By Dana Peterson

I found Willow in November 2015, on a Facebook group, and I can tell you now that I knew nothing about what I was looking for, at the time. I had spent a few years riding equitation at a great family barn, on the south side of Chicago. I had just moved north, to focus on learning dressage with a new trainer, but lost my horse to colic a month into the move. I was hoping to learn enough to ride in a recognized show someday. I had ridden in a few schooling shows around the area and was lucky if I broke 50% at Training Level. Coincidentally, the frequent schooling show judge became my new trainer.

I can remember finding Willow like it was yesterday. She’s liver chestnut, with three white socks, a blaze, and a white spot on her right hip (that seems to have grown over time). Her name fit her perfectly, with her long legs and feminine build. I had sent my trainer the video of her, after a lot of back and forth via email.The horses she had been sending me were mostly showing Second Level / schooling Third Level, and I had little idea what that meant, at the time. She said no to Willow, right away. Willow had just turned six, had never been off the farm property where she was born, and was just too green for someone that had little experience in horses. I still set up an appointment to go see her because she was right down the street. I picked up my trainer, who was sick from a bug, and we headed over. For Wisconsin in November, it was your typical cold and windy day, and there was no indoor arena.I got on Willow in the outdoor arena, and the farm was next to the highway. Even in all of those elements, I felt completely safe and knew, from that moment on, she was the horse for me.

A month later, I was lucky enough to be allowed to lease her. I brought her to a big boarding facility, and I knew we were starting out with a lot of strikes against us. Willow had lived outside, in herd, at the same place since birth, but her new home meant a stall and individual turnout. She paced in her stall and along her turnout’s fence line, incessantly. The mirrors in the indoor arenas were so strange to her that she would just dead stop and stare at herself. Riding with other people and horses, in the same arena, was intimidating for her. The looks in fellow boarders’ eyes were mostly of fear, and I can remember more than one person saying I was going to get hurt with this horse. Willow lost a lot of weight over the next two months, failed her pre-purchase exam, and was so slow- going in her training that every logical thought in me said to send her back. Despite the worries of my trainer, veterinarian, and fellow boarders, I bought her in March 2016. What transpired next is still hard for me to even comprehend. My trainer and I put in a lot of work with Willow. She started gaining weight and, in August 2016, I decided to try my first show with her. I was so nervous going down that centerline, but I had spent months building our trust and relationship. She was perfect that first show weekend, earning us a trip to the Great American Insurance Group/USDF Regional Dressage Championships at Training Level. Regionals was our second show, and only her second time off property. It did not go well, but it was a worthwhile experience for both of us.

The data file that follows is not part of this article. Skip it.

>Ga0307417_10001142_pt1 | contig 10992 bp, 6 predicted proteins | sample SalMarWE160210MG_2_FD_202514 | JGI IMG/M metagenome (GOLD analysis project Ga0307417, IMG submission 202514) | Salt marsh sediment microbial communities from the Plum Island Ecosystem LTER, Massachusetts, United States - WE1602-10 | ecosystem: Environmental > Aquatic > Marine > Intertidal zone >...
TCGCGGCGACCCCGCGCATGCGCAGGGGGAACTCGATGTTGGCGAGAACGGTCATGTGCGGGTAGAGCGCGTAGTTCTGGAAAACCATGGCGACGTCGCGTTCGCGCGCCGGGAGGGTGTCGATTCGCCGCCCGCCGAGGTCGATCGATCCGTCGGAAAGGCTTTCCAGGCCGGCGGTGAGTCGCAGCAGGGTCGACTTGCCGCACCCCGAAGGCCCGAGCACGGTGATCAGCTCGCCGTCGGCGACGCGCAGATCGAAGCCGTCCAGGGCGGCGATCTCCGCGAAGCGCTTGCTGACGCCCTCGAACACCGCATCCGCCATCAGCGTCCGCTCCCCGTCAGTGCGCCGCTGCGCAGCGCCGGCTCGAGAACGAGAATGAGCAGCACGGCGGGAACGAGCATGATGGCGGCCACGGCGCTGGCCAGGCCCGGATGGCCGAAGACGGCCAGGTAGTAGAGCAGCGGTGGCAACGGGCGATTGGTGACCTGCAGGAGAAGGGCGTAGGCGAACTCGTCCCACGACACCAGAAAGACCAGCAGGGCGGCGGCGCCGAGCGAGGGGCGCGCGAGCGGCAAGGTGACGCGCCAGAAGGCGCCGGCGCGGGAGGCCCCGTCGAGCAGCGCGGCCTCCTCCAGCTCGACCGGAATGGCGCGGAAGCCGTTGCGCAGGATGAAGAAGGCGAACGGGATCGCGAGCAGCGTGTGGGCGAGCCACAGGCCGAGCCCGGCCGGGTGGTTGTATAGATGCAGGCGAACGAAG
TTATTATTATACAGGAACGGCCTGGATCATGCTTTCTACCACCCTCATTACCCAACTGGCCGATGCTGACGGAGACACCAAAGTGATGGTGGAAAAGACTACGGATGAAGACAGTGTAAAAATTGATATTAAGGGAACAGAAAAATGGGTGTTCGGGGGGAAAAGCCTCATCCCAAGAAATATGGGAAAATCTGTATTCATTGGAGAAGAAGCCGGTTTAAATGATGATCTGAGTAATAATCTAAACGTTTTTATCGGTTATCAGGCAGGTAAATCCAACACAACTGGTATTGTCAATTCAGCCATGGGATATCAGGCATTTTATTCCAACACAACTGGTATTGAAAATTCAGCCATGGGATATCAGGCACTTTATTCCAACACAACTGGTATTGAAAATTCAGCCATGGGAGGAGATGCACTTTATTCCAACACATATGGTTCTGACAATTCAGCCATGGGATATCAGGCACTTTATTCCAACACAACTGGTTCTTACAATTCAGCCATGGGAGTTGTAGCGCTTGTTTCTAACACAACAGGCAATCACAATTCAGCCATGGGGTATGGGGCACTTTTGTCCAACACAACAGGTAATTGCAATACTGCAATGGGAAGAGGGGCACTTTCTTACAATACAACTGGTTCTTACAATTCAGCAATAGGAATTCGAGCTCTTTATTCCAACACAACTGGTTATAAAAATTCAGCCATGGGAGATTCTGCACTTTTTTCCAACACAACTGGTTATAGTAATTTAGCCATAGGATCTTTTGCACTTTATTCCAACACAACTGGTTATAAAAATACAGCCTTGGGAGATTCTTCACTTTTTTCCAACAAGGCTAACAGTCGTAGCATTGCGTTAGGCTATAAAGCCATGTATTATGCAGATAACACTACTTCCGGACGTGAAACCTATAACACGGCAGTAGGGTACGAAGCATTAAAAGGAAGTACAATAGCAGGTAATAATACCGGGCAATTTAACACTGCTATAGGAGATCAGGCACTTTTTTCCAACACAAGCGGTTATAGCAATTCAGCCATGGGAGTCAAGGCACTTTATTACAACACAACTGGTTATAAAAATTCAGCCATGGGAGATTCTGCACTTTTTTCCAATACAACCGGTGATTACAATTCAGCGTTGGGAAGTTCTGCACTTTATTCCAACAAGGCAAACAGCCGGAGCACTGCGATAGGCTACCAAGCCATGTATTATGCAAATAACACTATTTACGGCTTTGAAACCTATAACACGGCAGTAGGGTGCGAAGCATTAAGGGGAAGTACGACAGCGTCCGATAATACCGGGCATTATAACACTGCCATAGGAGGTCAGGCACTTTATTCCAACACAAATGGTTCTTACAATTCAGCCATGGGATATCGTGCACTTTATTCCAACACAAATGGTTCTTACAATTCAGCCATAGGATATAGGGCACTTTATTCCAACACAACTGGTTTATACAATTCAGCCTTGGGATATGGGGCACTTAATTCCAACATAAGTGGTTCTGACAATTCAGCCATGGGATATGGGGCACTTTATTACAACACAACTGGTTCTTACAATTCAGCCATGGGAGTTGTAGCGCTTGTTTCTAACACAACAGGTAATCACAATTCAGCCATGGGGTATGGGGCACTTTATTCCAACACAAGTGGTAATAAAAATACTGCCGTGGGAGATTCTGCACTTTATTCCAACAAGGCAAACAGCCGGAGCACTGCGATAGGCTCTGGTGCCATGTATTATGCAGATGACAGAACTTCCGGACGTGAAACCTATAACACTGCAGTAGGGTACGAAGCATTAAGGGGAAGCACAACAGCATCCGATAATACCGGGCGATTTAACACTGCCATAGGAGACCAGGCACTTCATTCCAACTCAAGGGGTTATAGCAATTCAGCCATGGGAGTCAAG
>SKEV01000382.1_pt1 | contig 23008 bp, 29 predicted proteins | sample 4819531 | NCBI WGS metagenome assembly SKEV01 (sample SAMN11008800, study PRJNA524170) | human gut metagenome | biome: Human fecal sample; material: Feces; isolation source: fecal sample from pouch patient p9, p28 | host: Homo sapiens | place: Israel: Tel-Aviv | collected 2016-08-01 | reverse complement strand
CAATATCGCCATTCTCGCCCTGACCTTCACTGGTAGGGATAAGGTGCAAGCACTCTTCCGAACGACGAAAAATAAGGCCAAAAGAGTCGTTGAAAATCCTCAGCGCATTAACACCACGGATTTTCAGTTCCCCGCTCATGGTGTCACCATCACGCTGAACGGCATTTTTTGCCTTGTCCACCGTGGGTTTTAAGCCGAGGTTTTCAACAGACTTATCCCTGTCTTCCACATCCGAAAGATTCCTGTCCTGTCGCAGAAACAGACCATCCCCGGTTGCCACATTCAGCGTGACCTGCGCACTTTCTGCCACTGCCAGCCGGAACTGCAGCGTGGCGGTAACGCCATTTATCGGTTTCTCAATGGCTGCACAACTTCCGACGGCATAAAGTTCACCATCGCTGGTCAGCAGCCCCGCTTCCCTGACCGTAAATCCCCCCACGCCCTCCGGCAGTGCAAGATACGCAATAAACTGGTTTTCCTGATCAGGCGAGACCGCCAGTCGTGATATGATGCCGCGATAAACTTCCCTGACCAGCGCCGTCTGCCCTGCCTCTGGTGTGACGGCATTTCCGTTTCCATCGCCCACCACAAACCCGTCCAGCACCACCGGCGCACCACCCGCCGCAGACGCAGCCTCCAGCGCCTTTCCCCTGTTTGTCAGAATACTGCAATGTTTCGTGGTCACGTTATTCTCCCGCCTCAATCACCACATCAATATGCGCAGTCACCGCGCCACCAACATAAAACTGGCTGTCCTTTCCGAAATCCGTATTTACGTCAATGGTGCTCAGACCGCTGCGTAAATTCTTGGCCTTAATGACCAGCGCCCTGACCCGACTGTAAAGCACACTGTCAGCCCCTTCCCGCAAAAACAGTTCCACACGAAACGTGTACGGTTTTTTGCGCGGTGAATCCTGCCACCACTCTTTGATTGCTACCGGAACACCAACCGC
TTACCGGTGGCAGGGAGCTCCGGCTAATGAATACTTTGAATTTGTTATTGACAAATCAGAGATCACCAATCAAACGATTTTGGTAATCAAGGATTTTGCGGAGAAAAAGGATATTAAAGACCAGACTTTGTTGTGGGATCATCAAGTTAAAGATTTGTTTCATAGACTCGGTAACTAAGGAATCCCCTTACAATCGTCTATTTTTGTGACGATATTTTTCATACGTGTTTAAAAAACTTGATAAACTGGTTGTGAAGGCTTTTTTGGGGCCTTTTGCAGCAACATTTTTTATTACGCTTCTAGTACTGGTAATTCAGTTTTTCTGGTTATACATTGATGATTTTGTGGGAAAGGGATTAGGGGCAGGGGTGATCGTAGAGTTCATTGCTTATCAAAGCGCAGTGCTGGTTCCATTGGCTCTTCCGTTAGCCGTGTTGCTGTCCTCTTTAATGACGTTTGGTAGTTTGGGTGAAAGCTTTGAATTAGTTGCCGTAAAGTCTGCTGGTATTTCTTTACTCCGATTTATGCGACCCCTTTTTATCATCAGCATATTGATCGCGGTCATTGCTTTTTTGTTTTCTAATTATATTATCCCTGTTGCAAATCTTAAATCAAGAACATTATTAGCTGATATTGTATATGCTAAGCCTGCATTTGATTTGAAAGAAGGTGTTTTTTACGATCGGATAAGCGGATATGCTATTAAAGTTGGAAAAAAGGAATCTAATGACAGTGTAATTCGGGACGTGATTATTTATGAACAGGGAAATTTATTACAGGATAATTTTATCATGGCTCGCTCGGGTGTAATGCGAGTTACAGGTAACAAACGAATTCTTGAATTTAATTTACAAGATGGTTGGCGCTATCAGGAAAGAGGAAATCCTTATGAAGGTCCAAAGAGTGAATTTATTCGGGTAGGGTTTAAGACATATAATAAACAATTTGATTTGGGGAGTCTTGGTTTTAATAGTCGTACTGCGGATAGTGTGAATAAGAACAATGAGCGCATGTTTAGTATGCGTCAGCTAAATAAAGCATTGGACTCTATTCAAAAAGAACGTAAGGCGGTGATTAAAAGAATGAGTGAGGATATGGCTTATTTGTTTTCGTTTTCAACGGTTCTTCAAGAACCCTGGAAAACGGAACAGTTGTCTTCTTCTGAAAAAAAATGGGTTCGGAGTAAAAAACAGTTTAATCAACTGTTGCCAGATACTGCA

In the spring and summer of 2017, I took Willow to every show that I could. We quickly qualified for First and Second Level. I worked on two big things that would scare her most; strollers (especially with a baby in it), and bicycles. I spent weeks desensitizing her to these terrors. I took a lot of lessons and kept Willow in training, at least five times a week, because I knew that I was competing with people who had a lot more experience than me. If I wasn’t schooling, or if my trainer wasn’t riding her, I would take Willow on trail rides, our farm’s obstacle course, or for a gallop through the hayfields.

We placed 4th at Second Level at the regional championships, and earned a score high enough to take us to the US Dressage Finals presented by Adequan®, where we ended up in the middle of the class at Second Level. It still feels unbelievable to type that. My chestnut mare that I used to call “Brumby”, which everyone said no to, was at Finals with me. Not long ago, I had only dreamed of entering a recognized show.

Our story has a long way to go, and not every chapter is going to be easy. I am lucky to have found a horse that tries her heart out and protects me along the way. I am lucky to have found a trainer who has become a great friend and cares immensely about my riding, as well as making Willow the best she can be. I have learned that this sport is unlike anything else, and that the bonds created between humans and horses is something we all need to remind ourselves to cherish every day.

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